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How to Become a Quick Learner

How to become a quick learner and use it to your advantage

GARY KELLER

“Success demands singleness of purpose. You need to be doing fewer things for more effect instead of doing more things with side effects.”

GARY KELLER

Becoming a quick learner: One thing at a time

Becoming a quick learner: One thing at a time

If you try to learn everything at once, you’ll waste too much time switching between activities and become frustrated with your lack of progress.

These days, many people proudly call themselves “multitaskers”. However, studies have shown that only 2% of people can actually multitask effectively and that switching between tasks costs us up to 40% of our productive time.

Fast learners know that in order to quickly pick up a new skill, it means giving it your undivided attention and having to say “maybe someday” to a dozen other things that you’re also interested in.

Get started on the right foot

Once you’ve decided on a skill you want to learn, it’s time to do some preliminary research. You need to know what you’re getting yourself into.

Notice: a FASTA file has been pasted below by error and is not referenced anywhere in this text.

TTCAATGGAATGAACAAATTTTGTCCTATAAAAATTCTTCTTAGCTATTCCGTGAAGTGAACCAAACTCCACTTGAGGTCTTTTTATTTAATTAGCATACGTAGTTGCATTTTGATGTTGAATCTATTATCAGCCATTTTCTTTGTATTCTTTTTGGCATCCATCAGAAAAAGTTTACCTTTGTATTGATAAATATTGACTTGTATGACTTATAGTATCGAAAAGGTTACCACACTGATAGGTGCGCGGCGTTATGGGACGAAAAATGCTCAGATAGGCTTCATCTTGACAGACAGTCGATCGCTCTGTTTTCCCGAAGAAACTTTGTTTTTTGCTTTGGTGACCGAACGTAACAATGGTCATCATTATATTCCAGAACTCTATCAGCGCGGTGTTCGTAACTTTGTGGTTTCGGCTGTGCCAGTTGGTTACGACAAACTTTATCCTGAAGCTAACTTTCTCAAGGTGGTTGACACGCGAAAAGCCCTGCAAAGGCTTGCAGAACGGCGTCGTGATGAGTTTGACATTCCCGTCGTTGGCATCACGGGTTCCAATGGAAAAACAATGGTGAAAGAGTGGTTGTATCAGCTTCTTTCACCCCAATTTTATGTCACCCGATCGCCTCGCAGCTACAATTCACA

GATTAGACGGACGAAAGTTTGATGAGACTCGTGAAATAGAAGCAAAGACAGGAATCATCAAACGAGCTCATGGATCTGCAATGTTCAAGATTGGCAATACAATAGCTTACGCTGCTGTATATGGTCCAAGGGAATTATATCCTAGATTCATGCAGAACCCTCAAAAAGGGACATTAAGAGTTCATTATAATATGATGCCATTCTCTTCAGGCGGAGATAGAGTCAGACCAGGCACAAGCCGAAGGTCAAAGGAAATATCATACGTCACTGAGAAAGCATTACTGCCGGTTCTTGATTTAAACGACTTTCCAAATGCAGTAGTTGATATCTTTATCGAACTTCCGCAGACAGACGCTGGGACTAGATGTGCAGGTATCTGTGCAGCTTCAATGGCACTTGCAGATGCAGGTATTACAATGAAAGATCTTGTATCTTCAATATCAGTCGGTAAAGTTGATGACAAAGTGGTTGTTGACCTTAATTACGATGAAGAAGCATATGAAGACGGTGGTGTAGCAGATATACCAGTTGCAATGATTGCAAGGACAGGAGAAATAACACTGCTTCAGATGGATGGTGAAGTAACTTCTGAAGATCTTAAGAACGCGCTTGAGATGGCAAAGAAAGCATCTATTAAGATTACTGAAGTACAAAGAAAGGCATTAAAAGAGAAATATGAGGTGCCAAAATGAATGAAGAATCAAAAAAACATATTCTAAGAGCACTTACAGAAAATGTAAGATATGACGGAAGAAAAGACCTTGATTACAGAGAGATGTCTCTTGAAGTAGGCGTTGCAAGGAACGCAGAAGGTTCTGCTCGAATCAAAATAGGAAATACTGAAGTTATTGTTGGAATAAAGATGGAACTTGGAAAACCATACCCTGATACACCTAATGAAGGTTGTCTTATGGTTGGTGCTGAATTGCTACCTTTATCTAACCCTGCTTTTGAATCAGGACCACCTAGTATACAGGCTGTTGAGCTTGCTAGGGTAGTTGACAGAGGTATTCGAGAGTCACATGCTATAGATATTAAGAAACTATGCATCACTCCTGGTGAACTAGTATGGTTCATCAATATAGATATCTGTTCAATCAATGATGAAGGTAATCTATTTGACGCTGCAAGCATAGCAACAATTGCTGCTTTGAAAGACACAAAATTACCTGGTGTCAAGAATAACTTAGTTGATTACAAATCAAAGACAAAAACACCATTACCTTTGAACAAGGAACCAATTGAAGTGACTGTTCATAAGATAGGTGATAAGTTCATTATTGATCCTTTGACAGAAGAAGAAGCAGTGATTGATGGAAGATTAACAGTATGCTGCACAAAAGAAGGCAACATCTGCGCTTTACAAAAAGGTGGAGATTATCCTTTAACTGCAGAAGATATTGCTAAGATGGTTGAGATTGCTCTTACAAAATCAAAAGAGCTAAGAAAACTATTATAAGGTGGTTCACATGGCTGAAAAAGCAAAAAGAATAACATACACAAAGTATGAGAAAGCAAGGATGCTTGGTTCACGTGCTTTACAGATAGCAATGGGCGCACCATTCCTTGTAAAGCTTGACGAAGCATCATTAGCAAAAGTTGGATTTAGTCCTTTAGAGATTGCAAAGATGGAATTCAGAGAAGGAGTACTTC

The idea is to quickly familiarize yourself with the skill until you have a mental map that identifies:

  • Keys to success
  • Major pitfalls to avoid
  • Subskills to focus on

Doing this work upfront will help you come up with a plan for learning, and avoiding mistakes that sabotage your progress.

The easiest way to start your research is to simply do a Google search with a few of the following terms:

  • “beginner’s guide to” + skill
  • “biggest mistakes” + skill
  • “before you start” + skill
  • “things I wish I knew” + skill.

Quick Learners Aim For Progress, Not Perfection

Quick Learners Aim For Progress, Not Perfection

While it’s good to strive for high-quality output, that won’t be possible without first having experience. To gain experience, one has to actually get started. After a certain point, you’ve got to get out of the classroom and into the field.

Any progress is good progress when starting out learning something.

Between the amateur and the professional stages, there are hundreds of mistakes. The faster the amateur experiences those mistakes, the faster they’ll become a professional.

Quick Learners Apply What They’ve Learned

Quick Learners Apply What They’ve Learned

Taking notes and knowing about something is different from actually being able to do it.

We can spend all our time discussing what exactly a bicycle is and the mechanics and physics of how it works. But nothing is going to be accomplished until we get on the bike itself and apply what we’ve learned.